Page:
When Steve Beck was a teenager, he wanted a cool American car to take to his first big job interviewing as a mechanic. A friend offered to let him try out his—a 1965 Shelby GT350. Smoke came from the engine and the water pump leaked, but Beck got halfway around the block and he knew he’d stumbled on something special. On his 18th birthday, he shelled out $900 for the now-legendary pony car, and he even got the job. “I got hired just because I drove it to the interview.”
Forty-three years later, the connection between man and machine has never been stronger. “I’ve had the car apart and together at least five times,” says Beck, now 61. “Every time I break it, it goes back together and it goes faster, quicker, easier to drive.”
Beck, a successful mechanic and a former VP of the Los Angeles Shelby American club, hasn’t gone easy on the ’65 Shelby over the years. He feels right at home wheeling his GT350 around Willow Springs, the California race track he first visited in the 1970s for track days and driving instruction. Since then, he’s done plenty of vintage racing, slalom driving, and collecting speeding tickets. “Been in jail twice for going too fast in it,” Beck reflects, nonchalantly. “It was registered to my mother for years and years because I couldn’t get insurance.”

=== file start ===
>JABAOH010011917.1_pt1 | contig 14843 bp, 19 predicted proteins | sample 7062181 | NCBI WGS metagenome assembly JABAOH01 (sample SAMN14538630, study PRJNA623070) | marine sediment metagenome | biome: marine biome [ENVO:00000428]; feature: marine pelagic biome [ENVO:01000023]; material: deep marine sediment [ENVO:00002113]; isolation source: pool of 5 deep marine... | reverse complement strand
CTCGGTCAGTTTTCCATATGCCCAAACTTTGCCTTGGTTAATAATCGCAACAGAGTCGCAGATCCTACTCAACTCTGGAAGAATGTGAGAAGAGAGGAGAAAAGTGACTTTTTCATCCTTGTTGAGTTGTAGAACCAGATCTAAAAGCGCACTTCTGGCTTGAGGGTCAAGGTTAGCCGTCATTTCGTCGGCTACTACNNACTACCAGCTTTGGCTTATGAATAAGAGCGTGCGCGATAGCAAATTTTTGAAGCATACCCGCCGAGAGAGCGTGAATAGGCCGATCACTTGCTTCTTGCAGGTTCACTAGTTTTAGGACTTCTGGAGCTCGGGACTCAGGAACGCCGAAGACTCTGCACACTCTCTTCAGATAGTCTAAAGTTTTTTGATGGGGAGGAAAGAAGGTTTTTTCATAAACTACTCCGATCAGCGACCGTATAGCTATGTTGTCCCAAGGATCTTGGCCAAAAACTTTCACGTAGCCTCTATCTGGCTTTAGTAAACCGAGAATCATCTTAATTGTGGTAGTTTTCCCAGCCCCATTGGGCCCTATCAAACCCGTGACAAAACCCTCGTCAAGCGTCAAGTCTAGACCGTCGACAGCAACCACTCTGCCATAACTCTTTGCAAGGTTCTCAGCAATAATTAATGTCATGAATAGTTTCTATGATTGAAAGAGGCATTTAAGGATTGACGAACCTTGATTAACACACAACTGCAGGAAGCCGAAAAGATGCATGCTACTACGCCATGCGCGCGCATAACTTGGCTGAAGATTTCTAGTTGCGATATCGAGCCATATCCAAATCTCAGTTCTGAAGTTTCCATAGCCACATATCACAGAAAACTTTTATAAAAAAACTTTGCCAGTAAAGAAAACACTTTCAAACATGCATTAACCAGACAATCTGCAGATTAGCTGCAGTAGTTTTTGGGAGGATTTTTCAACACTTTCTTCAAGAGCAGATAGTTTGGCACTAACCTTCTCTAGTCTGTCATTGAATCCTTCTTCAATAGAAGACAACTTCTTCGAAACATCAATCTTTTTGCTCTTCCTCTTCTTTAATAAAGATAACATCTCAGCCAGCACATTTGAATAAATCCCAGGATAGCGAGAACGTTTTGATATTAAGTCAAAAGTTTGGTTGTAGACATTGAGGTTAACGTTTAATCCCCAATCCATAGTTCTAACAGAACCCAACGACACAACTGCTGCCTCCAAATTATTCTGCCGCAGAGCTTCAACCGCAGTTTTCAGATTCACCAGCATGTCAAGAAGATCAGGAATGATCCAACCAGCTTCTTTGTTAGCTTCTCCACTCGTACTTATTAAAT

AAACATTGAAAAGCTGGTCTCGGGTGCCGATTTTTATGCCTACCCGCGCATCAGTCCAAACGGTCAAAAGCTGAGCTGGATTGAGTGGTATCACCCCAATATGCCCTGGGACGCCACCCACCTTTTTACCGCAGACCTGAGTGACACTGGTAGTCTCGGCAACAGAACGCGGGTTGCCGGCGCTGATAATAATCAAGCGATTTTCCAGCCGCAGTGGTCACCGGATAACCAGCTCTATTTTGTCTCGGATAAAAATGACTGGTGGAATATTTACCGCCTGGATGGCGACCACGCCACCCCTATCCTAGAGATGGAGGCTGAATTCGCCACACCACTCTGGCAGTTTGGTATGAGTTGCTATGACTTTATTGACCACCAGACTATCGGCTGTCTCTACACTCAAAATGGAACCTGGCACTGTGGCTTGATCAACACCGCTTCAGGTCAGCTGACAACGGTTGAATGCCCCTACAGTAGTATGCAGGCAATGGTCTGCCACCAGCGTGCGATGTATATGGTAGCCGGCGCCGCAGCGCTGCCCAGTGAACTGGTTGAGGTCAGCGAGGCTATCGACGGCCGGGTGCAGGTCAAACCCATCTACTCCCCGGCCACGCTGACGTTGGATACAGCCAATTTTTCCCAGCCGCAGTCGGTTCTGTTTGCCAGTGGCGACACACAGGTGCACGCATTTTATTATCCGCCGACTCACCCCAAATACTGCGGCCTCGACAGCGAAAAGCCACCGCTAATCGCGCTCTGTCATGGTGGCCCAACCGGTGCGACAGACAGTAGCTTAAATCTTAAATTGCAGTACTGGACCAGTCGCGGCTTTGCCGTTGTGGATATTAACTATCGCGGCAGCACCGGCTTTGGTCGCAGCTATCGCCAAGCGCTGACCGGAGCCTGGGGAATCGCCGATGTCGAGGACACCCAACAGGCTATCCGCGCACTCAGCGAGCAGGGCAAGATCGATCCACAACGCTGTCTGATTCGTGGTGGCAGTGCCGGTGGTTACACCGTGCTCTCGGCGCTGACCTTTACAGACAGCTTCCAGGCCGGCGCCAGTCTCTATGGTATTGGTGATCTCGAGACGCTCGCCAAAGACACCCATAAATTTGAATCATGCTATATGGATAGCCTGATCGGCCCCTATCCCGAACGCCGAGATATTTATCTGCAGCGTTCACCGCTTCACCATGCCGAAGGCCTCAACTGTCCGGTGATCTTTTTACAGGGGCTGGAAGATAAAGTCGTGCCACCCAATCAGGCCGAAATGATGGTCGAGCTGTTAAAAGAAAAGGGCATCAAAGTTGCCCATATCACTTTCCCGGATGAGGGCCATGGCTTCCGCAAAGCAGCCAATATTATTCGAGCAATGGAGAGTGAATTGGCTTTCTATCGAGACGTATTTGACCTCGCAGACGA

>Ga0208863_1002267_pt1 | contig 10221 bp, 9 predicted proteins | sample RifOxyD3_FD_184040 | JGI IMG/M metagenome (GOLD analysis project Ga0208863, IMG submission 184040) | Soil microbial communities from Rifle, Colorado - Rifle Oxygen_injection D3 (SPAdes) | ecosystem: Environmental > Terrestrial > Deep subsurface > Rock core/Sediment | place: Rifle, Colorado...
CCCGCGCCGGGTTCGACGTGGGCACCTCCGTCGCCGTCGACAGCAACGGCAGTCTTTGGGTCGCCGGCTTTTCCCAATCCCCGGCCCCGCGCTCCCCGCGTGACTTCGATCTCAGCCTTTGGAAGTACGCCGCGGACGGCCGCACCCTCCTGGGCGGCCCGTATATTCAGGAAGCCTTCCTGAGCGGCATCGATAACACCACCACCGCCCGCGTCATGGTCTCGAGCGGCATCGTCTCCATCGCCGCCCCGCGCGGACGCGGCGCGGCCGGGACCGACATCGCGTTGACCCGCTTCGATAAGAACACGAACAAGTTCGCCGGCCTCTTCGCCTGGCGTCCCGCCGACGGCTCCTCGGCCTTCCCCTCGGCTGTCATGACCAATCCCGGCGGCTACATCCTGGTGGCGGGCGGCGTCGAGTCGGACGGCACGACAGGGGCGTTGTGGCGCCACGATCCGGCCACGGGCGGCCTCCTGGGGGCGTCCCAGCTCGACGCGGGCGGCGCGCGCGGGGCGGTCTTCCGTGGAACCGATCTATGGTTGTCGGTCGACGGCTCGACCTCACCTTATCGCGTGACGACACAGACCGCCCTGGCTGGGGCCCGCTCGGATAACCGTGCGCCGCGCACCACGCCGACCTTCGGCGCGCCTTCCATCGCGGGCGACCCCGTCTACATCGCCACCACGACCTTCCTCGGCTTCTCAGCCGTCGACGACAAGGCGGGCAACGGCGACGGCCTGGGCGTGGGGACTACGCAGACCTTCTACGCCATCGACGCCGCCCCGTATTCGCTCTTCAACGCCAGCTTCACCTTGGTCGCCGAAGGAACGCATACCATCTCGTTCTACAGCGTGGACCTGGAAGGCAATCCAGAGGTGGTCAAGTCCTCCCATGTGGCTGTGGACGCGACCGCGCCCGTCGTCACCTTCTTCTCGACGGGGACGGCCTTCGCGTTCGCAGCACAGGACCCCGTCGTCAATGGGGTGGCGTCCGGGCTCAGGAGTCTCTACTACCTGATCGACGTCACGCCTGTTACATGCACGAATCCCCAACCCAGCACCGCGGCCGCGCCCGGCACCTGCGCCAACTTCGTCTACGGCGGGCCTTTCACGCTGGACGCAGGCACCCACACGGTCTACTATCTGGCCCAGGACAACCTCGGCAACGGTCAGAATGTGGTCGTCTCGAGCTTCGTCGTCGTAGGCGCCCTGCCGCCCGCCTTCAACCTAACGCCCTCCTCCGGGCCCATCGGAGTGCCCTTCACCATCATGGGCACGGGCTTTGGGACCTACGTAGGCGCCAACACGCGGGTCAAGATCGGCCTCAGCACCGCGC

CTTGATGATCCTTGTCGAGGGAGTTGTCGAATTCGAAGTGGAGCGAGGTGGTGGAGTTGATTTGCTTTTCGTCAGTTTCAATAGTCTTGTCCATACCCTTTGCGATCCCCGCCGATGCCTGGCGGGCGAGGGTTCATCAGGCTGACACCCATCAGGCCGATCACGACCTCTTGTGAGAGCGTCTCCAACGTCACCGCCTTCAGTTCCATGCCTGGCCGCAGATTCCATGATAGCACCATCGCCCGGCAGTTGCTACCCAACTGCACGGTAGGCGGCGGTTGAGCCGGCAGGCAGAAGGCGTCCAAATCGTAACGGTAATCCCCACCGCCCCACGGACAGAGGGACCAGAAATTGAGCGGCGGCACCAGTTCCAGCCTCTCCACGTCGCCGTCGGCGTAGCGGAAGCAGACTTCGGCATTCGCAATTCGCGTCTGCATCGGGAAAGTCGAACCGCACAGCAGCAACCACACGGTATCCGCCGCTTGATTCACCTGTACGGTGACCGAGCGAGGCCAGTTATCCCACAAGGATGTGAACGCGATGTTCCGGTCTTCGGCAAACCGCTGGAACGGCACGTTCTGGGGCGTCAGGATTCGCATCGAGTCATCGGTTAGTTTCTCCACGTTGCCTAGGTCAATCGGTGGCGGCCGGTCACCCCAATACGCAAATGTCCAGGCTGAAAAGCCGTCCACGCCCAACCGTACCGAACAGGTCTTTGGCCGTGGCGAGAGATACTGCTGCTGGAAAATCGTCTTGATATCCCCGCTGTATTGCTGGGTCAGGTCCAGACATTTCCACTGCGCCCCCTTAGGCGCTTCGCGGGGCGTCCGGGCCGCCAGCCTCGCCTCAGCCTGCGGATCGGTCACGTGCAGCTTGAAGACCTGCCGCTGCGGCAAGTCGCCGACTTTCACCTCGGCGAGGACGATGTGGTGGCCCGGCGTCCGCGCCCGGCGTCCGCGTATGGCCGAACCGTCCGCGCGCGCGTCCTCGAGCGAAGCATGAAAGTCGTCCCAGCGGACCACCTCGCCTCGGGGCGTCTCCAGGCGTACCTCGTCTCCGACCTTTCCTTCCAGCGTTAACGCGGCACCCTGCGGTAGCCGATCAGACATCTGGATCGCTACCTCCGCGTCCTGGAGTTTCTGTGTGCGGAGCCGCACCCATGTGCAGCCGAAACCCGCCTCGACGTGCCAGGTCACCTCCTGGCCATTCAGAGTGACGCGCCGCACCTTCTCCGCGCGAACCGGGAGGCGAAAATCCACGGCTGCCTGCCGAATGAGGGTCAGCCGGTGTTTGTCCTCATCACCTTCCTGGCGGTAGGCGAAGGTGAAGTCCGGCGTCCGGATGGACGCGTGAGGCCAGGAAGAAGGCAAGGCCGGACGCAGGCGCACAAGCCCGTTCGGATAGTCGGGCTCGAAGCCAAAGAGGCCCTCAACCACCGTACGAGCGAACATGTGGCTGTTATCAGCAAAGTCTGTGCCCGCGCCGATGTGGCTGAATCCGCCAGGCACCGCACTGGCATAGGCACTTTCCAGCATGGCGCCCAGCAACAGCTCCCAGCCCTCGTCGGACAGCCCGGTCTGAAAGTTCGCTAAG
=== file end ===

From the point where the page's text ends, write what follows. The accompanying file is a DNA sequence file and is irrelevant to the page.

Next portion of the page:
Still a thrill to behold today, Beck’s ’65 GT350 is more or less as Shelby envisioned it back in the day. Aside from the R-model front end and minor oddities like competition-spec panels under the gills, it bears the same hallmarks that made the GT350 a stunner, including the factory wheels, larger brakes, quicker steering setup, Koni shocks, and Detroit locker rear end.
The engine, however, isn’t quite the original 306-hp 289-cubic-incher, according to Beck. He admits it is a bit of a “cheater engine” that yields extra muscle, but it doesn’t bother him if that makes it less of a show car. And if one day he has to pass the car on to somebody else, he still has all of the original parts to take it back to factory spec.
Beck knows his way around the track as well as he does around his Shelby, and he falls into a slick, familiar rhythm before long. “There’s a lot involved in driving these old cars, they feel heavy and manual. Modern cars get it done a lot easier and a lot better—you probably can one-hand it and eat a cheese sandwich with the other—but you’re not quite as involved. After 10 laps in [the GT350] you’ve had a workout.”
Beck is grateful for the treat it’s been to own such a spectacular car for so long. “Staring through the windshield, all the sudden I’m 18 again.”